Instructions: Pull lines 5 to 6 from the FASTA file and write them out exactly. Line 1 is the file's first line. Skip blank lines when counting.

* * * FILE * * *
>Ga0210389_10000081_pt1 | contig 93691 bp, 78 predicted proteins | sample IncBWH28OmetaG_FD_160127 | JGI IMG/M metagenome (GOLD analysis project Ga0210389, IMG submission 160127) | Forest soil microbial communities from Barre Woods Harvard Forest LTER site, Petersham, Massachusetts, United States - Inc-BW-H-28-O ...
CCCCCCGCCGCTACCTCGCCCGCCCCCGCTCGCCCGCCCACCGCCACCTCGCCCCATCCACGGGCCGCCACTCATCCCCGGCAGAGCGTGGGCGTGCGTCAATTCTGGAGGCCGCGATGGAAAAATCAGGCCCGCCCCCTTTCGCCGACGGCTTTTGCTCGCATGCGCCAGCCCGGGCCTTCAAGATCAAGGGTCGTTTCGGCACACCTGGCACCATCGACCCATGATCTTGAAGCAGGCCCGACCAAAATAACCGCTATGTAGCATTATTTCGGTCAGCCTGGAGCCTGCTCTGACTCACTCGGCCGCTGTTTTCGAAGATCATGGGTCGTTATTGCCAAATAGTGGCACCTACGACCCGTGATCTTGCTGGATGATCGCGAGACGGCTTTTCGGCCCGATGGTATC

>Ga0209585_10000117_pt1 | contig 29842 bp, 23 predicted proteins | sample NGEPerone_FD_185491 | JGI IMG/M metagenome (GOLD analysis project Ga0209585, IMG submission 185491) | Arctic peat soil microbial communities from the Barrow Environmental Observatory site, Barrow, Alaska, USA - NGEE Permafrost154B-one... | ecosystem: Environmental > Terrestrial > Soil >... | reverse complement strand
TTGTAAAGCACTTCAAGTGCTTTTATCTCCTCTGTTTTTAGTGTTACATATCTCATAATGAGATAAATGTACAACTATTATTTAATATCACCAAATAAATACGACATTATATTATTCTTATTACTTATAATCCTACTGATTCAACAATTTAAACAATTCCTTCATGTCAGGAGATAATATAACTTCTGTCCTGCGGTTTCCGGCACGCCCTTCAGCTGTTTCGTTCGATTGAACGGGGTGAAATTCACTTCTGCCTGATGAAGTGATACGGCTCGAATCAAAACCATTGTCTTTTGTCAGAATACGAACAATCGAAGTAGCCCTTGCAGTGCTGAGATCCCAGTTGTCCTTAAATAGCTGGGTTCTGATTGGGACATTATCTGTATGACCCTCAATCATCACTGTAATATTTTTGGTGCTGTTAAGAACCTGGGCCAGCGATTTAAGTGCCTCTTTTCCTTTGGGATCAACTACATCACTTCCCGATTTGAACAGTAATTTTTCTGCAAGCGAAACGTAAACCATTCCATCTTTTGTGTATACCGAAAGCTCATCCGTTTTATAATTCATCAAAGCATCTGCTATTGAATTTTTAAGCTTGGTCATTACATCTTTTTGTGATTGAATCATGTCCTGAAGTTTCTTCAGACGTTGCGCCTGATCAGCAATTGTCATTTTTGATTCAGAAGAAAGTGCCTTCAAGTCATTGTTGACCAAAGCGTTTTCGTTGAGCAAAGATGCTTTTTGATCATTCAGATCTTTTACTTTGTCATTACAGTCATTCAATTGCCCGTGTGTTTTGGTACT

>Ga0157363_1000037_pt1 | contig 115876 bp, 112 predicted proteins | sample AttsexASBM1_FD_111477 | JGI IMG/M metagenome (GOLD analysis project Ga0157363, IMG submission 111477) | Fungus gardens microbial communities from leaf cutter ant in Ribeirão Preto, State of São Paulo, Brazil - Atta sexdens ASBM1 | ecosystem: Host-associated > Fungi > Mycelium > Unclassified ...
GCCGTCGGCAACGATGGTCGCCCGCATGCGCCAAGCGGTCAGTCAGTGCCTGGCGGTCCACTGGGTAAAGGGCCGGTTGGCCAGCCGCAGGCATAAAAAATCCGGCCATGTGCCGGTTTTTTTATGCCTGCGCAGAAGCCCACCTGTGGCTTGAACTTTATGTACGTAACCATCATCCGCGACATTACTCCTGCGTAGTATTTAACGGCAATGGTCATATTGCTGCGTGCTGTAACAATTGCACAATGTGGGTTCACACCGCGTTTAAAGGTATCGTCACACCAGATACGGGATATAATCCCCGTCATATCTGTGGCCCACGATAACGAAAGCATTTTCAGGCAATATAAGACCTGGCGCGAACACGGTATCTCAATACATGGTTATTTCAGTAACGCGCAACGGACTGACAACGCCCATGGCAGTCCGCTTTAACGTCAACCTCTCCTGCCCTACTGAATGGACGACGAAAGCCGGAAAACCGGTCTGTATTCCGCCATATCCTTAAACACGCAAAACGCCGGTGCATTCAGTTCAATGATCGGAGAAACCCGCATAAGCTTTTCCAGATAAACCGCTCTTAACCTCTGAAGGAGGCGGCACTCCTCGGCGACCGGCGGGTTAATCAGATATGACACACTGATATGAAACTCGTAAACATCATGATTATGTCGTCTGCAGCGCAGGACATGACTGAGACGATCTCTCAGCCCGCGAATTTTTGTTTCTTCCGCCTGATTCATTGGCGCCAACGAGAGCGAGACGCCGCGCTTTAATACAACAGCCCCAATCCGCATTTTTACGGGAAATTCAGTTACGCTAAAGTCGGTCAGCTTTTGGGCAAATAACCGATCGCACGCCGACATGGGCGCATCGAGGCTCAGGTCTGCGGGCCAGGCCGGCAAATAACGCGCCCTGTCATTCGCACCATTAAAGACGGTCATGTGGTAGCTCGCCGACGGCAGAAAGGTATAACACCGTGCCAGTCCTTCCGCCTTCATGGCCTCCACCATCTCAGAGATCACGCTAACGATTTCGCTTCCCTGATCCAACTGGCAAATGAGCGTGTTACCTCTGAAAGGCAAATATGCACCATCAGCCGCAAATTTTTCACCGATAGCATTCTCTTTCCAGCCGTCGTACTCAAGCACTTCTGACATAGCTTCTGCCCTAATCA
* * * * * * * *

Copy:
>Ga0157363_1000037_pt1 | contig 115876 bp, 112 predicted proteins | sample AttsexASBM1_FD_111477 | JGI IMG/M metagenome (GOLD analysis project Ga0157363, IMG submission 111477) | Fungus gardens microbial communities from leaf cutter ant in Ribeirão Preto, State of São Paulo, Brazil - Atta sexdens ASBM1 | ecosystem: Host-associated > Fungi > Mycelium > Unclassified ...
GCCGTCGGCAACGATGGTCGCCCGCATGCGCCAAGCGGTCAGTCAGTGCCTGGCGGTCCACTGGGTAAAGGGCCGGTTGGCCAGCCGCAGGCATAAAAAATCCGGCCATGTGCCGGTTTTTTTATGCCTGCGCAGAAGCCCACCTGTGGCTTGAACTTTATGTACGTAACCATCATCCGCGACATTACTCCTGCGTAGTATTTAACGGCAATGGTCATATTGCTGCGTGCTGTAACAATTGCACAATGTGGGTTCACACCGCGTTTAAAGGTATCGTCACACCAGATACGGGATATAATCCCCGTCATATCTGTGGCCCACGATAACGAAAGCATTTTCAGGCAATATAAGACCTGGCGCGAACACGGTATCTCAATACATGGTTATTTCAGTAACGCGCAACGGACTGACAACGCCCATGGCAGTCCGCTTTAACGTCAACCTCTCCTGCCCTACTGAATGGACGACGAAAGCCGGAAAACCGGTCTGTATTCCGCCATATCCTTAAACACGCAAAACGCCGGTGCATTCAGTTCAATGATCGGAGAAACCCGCATAAGCTTTTCCAGATAAACCGCTCTTAACCTCTGAAGGAGGCGGCACTCCTCGGCGACCGGCGGGTTAATCAGATATGACACACTGATATGAAACTCGTAAACATCATGATTATGTCGTCTGCAGCGCAGGACATGACTGAGACGATCTCTCAGCCCGCGAATTTTTGTTTCTTCCGCCTGATTCATTGGCGCCAACGAGAGCGAGACGCCGCGCTTTAATACAACAGCCCCAATCCGCATTTTTACGGGAAATTCAGTTACGCTAAAGTCGGTCAGCTTTTGGGCAAATAACCGATCGCACGCCGACATGGGCGCATCGAGGCTCAGGTCTGCGGGCCAGGCCGGCAAATAACGCGCCCTGTCATTCGCACCATTAAAGACGGTCATGTGGTAGCTCGCCGACGGCAGAAAGGTATAACACCGTGCCAGTCCTTCCGCCTTCATGGCCTCCACCATCTCAGAGATCACGCTAACGATTTCGCTTCCCTGATCCAACTGGCAAATGAGCGTGTTACCTCTGAAAGGCAAATATGCACCATCAGCCGCAAATTTTTCACCGATAGCATTCTCTTTCCAGCCGTCGTACTCAAGCACTTCTGACATAGCTTCTGCCCTAATCA